There’s a New Type of Retirement Account in Town

May 05, 2015 by Frank Thomas
Yellow sign that says Retirement Ahead

You want to save money towards your retirement, but your employer does not offer a retirement plan, such as a 401(k). You are not alone, as it is estimated that half of all employees and 75% of part-time workers do not have access to an employer retirement plan. But now there is good news for you! There is a new type of retirement account in town, and it’s called myRA.

The letters stand for “my Retirement Account,” and your contributions to myRA plans are made via payroll deductions through your employer. Unlike most job-related retirement plans, a myRA is portable, which means it is not tied to a single employer. In other words, if you change jobs the account stays with you.

There is even more good news for you, as your investment in a myRA can potentially be tax-free! myRAs share many features with existing Roth IRAs (as a matter of fact the myRA is actually a type of Roth IRA). Whatever you make on your investment is not taxed later, as long as when you take the distribution you are at least age 59½, disabled, or a first-time homebuyer, and the 5-year holding period is met. You can even withdraw the money you put into your account at any time without paying taxes or penalties.

At this point you might be worried about losing money in the stock market or any other type of investment that could decrease in value. Well, not to worry, as your myRA account value will not go down because it is backed by the United States Treasury and earns interest at the same rate as investments in the government securities fund. In addition, you pay no fees to open the account or maintain the account. There is also no minimum contribution, so you can start for as little as two dollars a paycheck.

Now you might be thinking, “What’s the catch?” There has to be a “catch,” right? Well, not everyone qualifies to contribute to a myRA. For 2015 your income cannot exceed $131,000 per year (or $193,000 if you are married filing jointly). Also, you must be paid as an employee (i.e., you receive a W-2 each year), as currently a myRA is not available if you are self-employed. Also, your contribution cannot exceed your wages earned, or $5,500 ($6,500 for age 50 or older), whichever is less. Your contribution will also count towards any Roth IRA contributions you may have made in determining your maximum Roth IRA contributions for the year. Lastly, your myRA account balance cannot exceed $15,000 or be open for more than 30 years. Once either of these limits are reached you can roll it over tax-free to a private-sector Roth IRA.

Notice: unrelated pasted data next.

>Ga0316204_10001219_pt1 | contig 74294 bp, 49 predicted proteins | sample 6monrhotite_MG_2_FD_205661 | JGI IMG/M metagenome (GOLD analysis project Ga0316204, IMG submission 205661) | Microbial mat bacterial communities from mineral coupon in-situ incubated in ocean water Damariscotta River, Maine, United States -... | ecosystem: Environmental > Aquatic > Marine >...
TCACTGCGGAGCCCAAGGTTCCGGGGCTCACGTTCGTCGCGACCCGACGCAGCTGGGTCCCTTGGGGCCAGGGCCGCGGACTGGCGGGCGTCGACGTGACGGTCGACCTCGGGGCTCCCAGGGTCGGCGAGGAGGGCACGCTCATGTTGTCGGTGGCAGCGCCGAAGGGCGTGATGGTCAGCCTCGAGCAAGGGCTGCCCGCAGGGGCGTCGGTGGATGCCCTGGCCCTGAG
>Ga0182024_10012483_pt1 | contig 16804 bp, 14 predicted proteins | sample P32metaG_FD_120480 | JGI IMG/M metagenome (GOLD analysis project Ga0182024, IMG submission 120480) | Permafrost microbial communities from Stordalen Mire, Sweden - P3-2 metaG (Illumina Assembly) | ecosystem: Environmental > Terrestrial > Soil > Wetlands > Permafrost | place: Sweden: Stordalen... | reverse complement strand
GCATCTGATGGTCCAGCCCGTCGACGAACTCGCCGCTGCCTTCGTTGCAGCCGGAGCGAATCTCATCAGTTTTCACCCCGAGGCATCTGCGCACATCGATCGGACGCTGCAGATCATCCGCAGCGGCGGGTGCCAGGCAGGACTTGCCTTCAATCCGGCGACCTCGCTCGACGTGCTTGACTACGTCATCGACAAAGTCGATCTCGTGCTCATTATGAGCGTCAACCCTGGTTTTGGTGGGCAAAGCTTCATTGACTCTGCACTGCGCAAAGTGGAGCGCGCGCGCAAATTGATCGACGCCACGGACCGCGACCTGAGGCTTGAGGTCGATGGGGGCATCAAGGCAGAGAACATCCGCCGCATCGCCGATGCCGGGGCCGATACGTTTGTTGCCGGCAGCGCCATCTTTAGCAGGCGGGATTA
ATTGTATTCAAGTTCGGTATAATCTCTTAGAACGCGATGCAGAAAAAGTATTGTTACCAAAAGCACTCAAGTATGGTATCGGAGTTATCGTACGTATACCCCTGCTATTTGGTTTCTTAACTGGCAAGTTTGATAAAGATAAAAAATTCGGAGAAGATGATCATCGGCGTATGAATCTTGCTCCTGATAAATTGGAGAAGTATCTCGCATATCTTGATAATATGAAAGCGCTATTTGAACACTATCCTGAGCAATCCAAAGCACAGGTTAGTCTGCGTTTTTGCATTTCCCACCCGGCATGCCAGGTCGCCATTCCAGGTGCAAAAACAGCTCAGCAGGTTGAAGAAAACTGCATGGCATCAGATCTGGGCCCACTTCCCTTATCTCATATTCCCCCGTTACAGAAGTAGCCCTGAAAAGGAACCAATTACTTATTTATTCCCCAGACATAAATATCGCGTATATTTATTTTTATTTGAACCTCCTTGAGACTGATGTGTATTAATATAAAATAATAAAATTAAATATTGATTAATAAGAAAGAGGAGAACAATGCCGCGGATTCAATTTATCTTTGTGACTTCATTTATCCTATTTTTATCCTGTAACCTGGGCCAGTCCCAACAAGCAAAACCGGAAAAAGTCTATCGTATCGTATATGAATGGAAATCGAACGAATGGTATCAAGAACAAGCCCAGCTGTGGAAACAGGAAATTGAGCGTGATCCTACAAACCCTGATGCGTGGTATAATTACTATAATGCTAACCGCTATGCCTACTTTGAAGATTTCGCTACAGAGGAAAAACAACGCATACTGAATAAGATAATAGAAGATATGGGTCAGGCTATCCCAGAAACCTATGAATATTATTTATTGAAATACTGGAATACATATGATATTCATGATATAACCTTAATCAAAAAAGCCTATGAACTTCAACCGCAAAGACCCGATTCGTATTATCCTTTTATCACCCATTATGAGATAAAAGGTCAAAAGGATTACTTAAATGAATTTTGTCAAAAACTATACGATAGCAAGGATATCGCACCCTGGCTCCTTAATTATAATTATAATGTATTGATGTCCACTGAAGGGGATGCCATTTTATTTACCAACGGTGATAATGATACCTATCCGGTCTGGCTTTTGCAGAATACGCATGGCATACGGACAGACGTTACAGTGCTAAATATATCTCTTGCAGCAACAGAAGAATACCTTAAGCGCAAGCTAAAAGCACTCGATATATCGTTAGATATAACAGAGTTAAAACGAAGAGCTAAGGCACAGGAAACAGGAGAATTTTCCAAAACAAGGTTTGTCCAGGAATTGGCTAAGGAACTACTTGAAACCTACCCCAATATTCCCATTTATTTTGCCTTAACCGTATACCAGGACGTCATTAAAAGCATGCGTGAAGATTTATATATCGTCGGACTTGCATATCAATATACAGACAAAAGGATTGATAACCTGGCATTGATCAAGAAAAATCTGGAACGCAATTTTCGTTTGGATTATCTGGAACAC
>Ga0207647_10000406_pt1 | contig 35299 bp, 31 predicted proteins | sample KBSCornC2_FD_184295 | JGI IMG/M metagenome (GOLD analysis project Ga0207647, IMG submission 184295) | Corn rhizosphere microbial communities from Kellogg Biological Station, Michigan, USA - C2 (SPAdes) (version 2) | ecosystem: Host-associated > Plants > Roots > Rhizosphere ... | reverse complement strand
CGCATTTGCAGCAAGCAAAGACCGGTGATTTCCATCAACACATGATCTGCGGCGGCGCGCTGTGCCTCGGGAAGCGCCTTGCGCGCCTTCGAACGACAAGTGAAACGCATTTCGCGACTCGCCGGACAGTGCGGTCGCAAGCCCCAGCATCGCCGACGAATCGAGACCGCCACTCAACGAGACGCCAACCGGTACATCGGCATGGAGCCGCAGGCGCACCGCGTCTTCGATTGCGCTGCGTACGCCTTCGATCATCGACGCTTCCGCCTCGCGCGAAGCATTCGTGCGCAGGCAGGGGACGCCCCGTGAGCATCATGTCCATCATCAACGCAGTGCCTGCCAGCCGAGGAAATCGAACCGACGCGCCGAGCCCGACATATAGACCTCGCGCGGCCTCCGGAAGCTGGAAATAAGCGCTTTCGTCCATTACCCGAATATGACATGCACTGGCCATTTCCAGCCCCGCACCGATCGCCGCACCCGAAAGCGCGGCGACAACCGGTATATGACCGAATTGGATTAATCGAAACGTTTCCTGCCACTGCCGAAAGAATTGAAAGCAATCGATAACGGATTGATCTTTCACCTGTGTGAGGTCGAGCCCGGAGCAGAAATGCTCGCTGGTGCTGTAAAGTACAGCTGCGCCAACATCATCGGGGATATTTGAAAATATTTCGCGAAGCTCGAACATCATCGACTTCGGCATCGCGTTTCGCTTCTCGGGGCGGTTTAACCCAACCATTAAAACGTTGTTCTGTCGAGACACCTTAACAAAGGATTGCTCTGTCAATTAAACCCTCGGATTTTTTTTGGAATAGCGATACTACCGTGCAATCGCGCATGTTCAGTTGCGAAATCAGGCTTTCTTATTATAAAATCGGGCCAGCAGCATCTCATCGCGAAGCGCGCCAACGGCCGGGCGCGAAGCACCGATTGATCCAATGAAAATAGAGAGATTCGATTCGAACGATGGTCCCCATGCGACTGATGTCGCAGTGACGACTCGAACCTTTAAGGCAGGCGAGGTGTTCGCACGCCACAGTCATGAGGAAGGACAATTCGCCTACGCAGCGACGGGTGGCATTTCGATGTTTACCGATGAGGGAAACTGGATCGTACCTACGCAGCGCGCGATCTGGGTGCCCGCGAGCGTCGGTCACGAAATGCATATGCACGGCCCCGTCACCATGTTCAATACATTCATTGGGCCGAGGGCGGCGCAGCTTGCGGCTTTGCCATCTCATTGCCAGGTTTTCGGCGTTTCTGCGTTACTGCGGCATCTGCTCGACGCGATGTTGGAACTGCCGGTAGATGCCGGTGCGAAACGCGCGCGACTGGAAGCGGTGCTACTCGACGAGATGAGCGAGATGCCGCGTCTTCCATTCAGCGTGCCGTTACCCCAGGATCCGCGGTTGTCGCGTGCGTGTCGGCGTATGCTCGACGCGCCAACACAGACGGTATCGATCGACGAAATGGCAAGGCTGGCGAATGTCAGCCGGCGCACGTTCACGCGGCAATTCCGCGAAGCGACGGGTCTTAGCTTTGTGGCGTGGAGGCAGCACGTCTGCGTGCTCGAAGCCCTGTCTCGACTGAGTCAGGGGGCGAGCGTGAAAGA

If you are interested in starting a myRA, check with your employer to see if you can contribute to your myRA account via-payroll deductions.




Frank Thomas, EA
Tax Content Developer


Frank began his career at TaxAudit in 2005 as a Return Reviewer. Analyzing thousands of self-prepared tax returns every year for the next five tax seasons exposed him to many complicated areas of the tax code, and he became an expert at spotting the multitude of mistakes that can be made when preparing tax returns. His current position with the company is Tax Content Developer. In this role, he helps to ensure the soundness of the tax positions taken by our reps in their responses to the IRS and develops tax courses for our continuing education program. He is a member of the Research Team and has been instructing tax classes since 2009. With a career in the tax field spanning more than 20 years, Frank has owned and operated his own business, Thomas Tax Service, since 1991. Prior to working in taxes, Frank had a career in the banking industry. 


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